New Congress to include at least 101 women

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New Congress to include at least 101 women
NORTH LITTLE ROCK, AR - NOVEMBER 04: U.S. Rep. Tom Cotton (R-AR) and republican U.S. Senate elect in Arkansas greets supporters during an election night gathering on November 4, 2014 in North Little Rock, Arkansas. Cotton defeated two-term incumbent democrat U.S. Sen. Mark Pryor (D-AR). (Photo by Justin Sullivan/Getty Images)

WASHINGTON (AP) - After winning a special election, Democrat Alma Adams of North Carolina will take office next week as the 100th female member of Congress - the most women Congress has ever had.

It will be a short-lived record. With several races still to be called, the next Congress will have a minimum of 101 female members, including Adams, who also was elected to a two-year term starting in January.

At least 20 of them will be senators, the same number of women in the Senate now. The next Senate also will be slightly younger than the current one.

The 11 newly elected senators are an average 16 years younger than the lawmakers they are replacing - some by decades. Four of the new senators are under 50, boosting a small contingent of Generation X members serving in the Senate. Gen X'ers follow baby boomers and were born from the early 1960s to the early 1980s.

At 37, Republican Sen.-elect Tom Cotton of Arkansas is the youngest incoming senator, while Republican David Perdue of Georgia, 64, is the oldest. The average age of the new senators is 50, compared with 66 for the lawmakers they are replacing.

Elise Stefanik, a 30-year-old New York Republican, is the youngest woman ever elected to Congress. Also making history is 38-year-old Mia Love of Utah, whose election to a suburban Salt Lake City district made her the first black female Republican to win a seat in Congress.

Sen. Tim Scott, R-S.C., won a two-year term to replace former Sen. Jim DeMint. Scott is the first African-American senator from the South since just after the Civil War.

Twenty-nine Latinos will serve in the House, the largest number ever, while the number of African-Americans in Congress will increase from 43 to at least 46, including three Republicans.

Congress, and the Senate in particular, remains overwhelmingly white and male. The average age of House members was 57 as January 2013, according to the Congressional Research Service. Senators were 62 on average at the beginning of the current Congress.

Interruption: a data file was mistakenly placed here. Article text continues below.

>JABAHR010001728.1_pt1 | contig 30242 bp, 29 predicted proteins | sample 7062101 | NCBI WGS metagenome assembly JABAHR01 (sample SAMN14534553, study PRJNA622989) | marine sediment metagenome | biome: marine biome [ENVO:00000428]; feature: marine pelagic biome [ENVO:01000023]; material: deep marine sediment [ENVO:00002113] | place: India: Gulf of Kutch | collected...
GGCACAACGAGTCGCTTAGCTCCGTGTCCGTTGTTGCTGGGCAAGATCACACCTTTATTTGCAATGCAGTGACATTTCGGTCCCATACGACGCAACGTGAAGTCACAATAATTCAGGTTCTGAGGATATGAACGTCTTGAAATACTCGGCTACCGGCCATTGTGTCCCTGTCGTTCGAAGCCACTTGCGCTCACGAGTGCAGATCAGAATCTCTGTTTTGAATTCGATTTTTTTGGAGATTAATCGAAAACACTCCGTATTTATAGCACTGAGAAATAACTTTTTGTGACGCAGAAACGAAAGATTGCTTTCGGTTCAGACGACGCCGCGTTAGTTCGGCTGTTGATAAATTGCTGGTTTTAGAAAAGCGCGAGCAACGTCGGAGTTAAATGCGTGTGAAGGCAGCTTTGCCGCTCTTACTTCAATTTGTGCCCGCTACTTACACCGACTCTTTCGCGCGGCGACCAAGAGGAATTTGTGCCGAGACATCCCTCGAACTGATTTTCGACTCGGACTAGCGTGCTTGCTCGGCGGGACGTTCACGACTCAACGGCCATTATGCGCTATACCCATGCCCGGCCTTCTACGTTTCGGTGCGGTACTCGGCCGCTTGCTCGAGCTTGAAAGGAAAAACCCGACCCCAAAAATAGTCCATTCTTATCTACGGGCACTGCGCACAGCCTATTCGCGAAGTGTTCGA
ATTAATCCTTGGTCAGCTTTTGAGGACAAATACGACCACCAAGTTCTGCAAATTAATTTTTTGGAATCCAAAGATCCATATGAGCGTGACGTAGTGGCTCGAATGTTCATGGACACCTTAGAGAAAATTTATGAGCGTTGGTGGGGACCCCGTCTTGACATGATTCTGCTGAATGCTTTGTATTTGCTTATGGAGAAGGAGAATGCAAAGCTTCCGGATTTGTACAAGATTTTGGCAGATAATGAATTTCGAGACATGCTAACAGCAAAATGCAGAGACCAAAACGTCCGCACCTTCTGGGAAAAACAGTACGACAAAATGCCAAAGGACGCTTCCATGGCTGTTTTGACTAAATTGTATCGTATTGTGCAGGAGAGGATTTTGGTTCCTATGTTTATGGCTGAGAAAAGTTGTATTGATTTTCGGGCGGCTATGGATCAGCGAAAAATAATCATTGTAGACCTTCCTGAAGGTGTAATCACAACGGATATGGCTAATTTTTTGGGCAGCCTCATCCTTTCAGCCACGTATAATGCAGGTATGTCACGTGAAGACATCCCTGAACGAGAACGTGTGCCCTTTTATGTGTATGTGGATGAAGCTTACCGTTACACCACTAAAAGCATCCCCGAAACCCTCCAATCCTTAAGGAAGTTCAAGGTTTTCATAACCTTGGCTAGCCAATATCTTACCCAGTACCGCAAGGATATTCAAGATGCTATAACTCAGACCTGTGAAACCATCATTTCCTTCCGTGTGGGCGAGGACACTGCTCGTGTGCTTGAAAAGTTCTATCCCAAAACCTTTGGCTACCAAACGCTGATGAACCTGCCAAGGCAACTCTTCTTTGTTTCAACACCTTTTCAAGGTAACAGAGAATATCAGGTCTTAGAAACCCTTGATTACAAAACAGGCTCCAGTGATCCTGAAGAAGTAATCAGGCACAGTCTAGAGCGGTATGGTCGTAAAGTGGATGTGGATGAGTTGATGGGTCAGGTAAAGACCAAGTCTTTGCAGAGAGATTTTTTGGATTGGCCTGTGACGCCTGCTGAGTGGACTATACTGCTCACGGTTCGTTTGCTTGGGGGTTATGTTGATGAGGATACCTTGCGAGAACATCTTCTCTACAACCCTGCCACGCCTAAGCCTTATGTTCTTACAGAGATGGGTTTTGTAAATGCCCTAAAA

Two of the oldest senators, Republicans Pat Roberts of Kansas, 78, and Thad Cochran, 77, of Mississippi, were re-elected Tuesday, as was 72-year-old Senate Minority Leader Mitch McConnell of Kentucky. McConnell is expected to become majority leader.

Four women won Senate seats on Tuesday, including Iowa Republican Joni Ernst, the first woman ever in Iowa's congressional delegation and the first female veteran to serve in the Senate. Rep. Shelley Moore Capito, R-W.Va., won a promotion to the Senate, while Sens. Jeanne Shaheen, D-N.H., and Susan Collins, R-Maine, won new terms in office. Sen. Kay Hagan, D-N.C., was defeated.

Why Having More Women In Congress Could Be 'A Double Edged Sword'If Sen. Mary Landrieu, D-La., wins a runoff next month against Republican Rep. Bill Cassidy, there will be a total of 21 female senators in the next Congress, the highest ever. There currently are 20 women in the Senate.

Debbie Walsh, director of the Center for American Women and Politics at Rutgers University, hailed the increased number of women elected to Congress, but she said gains were blunted by the general Republican tilt of the midterms.

"While Republicans won big across the country, women remain seriously underrepresented among GOP officeholders," Walsh said, noting that just six Republican women will serve in the Senate, along with 21 or 22 GOP women in the House.

Rep. Greg Walden, R-Ore., chairman of the National Republican Congressional Committee, said the Republican Party has "a long way to go" to increase the number of female office-holders, but said, "We've made great gains."

At a news conference Wednesday, Walden said the Republican women elected Tuesday "are a very talented group. They will help us grow the women members that we have in the next cycle. There's lot of work to do to diversify our party, to grow our party."

Drew DeSilver, a senior writer at the Pew Research Center who has studied the demographics of Congress, said the election of younger senators was not surprising, since in most cases the outgoing senator is retiring. Only three incumbents were defeated in Senate races that had been called as of Wednesday.

Still, DeSilver said the age differentials in some cases are striking. Ernst, 44, is 28 years younger than the man she replaces, longtime Democratic Sen. Tom Harkin. Michigan Democrat Gary Peters, 55, is a quarter-century younger than retiring Democratic Sen. Carl Levin.


Associated Press writer Kimberly Hefling contributed to this story.


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